While approximately 26 million Americans are unemployed or underemployed, 7 million individuals work illegally in the United States.
One of the posters on the site in the link Gregg refers to claims "employers don't want a system that would correctly identify unauthorized workers." He also says that except for situations of identity fraud detectable by the Photo Screening Tool, if the counterfeit documents are of reasonable quality and contain information about actual work-authorized persons who resemble the worker providing the documentation, the Form I-9 process and the E-Verify system will incorrectly confirm the bearer as work authorized.
"Just like moonshine made it into the hands of the thirsty despite prohibition, cheap labor inside our borders will be sought out by employers despite e-Verify (or any other regulation)."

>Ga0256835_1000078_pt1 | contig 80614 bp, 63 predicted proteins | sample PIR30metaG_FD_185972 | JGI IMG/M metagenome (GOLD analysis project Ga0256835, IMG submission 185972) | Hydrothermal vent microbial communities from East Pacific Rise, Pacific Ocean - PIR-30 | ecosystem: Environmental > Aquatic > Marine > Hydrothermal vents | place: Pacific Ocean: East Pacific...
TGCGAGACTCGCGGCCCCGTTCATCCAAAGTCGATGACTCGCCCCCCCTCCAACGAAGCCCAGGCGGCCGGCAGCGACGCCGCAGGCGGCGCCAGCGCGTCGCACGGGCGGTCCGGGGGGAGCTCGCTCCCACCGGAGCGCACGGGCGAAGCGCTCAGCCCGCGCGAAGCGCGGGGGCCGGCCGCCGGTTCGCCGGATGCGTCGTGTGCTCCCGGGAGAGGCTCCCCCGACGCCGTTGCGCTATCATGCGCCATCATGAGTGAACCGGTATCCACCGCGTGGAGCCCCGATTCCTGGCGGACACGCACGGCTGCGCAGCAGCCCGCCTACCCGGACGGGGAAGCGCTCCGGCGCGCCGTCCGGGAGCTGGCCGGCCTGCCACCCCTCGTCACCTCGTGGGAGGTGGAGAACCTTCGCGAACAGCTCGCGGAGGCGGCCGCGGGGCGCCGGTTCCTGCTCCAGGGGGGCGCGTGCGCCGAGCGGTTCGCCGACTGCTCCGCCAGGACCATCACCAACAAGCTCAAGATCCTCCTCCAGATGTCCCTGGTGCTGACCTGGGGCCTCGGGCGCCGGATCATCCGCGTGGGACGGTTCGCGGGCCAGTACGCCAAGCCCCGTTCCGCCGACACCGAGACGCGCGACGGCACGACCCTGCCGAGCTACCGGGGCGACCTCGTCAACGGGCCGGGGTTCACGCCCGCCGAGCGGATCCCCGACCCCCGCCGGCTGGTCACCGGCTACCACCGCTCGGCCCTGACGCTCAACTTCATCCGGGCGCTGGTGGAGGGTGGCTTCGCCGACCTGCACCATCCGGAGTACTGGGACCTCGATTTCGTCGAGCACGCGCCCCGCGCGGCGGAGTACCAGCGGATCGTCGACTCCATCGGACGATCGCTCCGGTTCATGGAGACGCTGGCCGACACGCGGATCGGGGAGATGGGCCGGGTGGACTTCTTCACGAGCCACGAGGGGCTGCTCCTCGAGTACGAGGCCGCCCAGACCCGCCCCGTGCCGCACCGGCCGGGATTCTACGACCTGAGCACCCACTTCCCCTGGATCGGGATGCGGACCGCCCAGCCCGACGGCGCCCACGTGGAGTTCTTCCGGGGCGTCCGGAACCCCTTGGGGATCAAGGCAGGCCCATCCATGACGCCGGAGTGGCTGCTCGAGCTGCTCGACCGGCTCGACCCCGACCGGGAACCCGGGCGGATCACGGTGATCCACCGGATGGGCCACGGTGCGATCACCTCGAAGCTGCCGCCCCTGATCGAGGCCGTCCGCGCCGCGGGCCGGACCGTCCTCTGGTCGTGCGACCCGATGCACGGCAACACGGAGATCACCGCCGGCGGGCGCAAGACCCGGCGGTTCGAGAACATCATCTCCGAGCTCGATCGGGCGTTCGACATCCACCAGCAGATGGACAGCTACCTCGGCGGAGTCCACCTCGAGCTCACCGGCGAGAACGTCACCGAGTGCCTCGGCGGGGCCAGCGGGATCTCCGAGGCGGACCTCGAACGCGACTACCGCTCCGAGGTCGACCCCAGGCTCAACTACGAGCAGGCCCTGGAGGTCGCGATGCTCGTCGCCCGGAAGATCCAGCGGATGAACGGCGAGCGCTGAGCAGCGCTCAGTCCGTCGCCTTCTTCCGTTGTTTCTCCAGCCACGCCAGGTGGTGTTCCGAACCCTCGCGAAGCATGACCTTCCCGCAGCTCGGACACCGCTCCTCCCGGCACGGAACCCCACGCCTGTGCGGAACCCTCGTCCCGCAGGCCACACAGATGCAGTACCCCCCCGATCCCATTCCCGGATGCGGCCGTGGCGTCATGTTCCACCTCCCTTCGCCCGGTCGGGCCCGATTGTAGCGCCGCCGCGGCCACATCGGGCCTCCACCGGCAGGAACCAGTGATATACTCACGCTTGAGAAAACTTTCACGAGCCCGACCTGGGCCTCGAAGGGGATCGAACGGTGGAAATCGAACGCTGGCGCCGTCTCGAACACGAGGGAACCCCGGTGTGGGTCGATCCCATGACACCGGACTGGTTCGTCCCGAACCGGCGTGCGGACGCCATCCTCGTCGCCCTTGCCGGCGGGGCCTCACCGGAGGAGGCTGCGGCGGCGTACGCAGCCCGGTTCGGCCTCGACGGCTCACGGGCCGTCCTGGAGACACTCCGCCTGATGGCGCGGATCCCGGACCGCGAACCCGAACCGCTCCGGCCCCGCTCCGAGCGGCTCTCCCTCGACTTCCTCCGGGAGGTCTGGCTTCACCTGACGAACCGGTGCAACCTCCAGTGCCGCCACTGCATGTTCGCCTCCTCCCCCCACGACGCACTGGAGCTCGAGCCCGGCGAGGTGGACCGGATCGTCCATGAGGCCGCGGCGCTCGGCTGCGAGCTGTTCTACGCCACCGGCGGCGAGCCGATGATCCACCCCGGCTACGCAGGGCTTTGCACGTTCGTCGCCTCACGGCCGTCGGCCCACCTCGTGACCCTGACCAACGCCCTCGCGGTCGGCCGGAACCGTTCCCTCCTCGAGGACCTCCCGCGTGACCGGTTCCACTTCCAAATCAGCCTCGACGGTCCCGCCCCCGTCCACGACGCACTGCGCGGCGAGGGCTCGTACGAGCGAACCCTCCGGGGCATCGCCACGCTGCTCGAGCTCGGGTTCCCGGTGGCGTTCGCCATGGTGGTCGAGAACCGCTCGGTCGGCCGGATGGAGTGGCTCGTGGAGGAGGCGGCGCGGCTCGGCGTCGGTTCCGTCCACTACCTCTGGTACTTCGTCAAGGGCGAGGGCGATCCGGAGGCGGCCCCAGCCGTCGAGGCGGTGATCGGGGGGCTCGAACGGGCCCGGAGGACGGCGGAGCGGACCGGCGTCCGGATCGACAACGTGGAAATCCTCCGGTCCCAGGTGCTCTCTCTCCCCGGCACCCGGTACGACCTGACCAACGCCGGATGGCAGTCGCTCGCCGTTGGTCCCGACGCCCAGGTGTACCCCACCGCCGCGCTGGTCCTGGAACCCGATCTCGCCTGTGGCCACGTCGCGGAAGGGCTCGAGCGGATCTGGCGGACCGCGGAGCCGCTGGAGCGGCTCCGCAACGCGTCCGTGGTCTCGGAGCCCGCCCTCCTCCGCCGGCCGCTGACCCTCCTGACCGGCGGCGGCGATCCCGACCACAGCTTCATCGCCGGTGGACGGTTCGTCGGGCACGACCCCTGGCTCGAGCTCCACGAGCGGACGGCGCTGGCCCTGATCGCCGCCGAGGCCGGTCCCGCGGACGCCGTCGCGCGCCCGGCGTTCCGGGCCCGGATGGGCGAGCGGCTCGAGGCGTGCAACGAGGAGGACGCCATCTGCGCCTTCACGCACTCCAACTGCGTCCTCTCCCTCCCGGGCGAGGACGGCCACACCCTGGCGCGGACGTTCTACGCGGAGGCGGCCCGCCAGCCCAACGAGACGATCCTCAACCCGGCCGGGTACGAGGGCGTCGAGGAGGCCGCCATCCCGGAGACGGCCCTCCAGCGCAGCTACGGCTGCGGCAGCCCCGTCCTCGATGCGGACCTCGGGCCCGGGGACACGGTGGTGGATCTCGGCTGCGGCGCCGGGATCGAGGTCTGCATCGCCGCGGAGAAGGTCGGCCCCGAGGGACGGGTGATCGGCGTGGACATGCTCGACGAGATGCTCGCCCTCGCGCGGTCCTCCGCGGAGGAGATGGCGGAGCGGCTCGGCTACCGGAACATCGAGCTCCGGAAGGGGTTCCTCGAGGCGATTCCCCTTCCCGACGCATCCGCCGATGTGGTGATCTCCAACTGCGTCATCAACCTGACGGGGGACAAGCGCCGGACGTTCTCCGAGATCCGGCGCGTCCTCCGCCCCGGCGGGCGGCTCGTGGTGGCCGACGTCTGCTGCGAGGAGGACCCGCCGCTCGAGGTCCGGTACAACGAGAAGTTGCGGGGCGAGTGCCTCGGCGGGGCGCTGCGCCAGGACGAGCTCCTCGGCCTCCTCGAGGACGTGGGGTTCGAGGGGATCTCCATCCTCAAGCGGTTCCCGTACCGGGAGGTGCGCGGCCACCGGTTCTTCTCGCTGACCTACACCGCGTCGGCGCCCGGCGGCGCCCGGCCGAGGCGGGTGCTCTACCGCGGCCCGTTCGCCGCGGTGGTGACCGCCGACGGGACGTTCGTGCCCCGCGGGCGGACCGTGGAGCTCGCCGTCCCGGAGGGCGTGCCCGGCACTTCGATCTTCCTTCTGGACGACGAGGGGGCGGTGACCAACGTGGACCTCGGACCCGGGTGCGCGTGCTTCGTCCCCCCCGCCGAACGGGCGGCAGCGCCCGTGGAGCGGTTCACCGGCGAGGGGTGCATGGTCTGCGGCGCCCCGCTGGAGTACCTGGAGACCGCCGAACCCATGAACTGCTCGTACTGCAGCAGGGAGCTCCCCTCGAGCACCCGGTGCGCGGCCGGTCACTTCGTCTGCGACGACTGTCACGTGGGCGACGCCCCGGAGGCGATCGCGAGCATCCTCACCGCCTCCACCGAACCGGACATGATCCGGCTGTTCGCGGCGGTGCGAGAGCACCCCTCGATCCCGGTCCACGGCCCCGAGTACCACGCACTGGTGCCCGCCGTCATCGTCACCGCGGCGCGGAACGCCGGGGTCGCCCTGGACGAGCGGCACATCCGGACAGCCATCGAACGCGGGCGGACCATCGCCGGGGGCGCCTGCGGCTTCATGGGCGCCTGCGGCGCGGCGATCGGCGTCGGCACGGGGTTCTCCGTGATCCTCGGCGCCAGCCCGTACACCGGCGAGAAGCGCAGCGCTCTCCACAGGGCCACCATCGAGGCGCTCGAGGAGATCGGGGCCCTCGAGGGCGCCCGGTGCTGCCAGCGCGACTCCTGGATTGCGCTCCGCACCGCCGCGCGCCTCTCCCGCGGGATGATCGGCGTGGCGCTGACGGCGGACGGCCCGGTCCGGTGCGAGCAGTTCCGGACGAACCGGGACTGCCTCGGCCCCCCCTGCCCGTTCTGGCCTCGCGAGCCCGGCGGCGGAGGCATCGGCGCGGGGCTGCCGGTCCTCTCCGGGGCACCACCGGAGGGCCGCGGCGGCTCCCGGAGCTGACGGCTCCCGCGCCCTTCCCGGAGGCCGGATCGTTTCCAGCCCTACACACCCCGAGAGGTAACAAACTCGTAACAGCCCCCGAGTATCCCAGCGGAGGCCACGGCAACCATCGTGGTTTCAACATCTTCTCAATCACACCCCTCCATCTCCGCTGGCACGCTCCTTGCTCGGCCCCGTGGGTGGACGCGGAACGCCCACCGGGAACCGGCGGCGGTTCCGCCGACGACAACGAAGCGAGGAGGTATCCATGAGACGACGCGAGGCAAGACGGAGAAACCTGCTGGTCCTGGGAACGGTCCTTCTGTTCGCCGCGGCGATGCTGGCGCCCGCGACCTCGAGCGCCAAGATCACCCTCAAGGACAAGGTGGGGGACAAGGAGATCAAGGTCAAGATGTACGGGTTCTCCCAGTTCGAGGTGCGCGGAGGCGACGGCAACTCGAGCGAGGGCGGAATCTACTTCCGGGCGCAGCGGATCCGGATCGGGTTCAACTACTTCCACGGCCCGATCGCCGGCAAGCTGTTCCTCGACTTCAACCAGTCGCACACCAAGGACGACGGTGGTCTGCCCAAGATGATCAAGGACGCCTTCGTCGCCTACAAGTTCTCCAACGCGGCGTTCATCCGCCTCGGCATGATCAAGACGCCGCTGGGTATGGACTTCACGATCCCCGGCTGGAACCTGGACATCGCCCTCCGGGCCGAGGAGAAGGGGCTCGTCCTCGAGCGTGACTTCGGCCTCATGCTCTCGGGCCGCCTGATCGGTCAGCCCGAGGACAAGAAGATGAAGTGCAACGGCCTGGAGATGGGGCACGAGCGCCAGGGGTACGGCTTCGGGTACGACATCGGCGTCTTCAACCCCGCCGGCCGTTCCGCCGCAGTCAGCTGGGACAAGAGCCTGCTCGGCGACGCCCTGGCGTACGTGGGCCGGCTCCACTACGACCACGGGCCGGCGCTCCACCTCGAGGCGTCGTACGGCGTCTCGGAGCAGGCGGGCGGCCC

"One might conclude, therefore," says the poster, "that this system does not work, or one might conclude that the system is working EXACTLY as intended. At a time when millions of Americans are out of work, this Bush-era program is spending millions to put foreign nationals to work in our labor force, while at the same time yielding an unacceptably high rate of rejection of legal, foreign-born citizens. A system that enables a foreign national to work with illegally obtained 'breeder' documents while denying work to foreign-born U.S. citizens who have followed all the rules is simply unacceptable."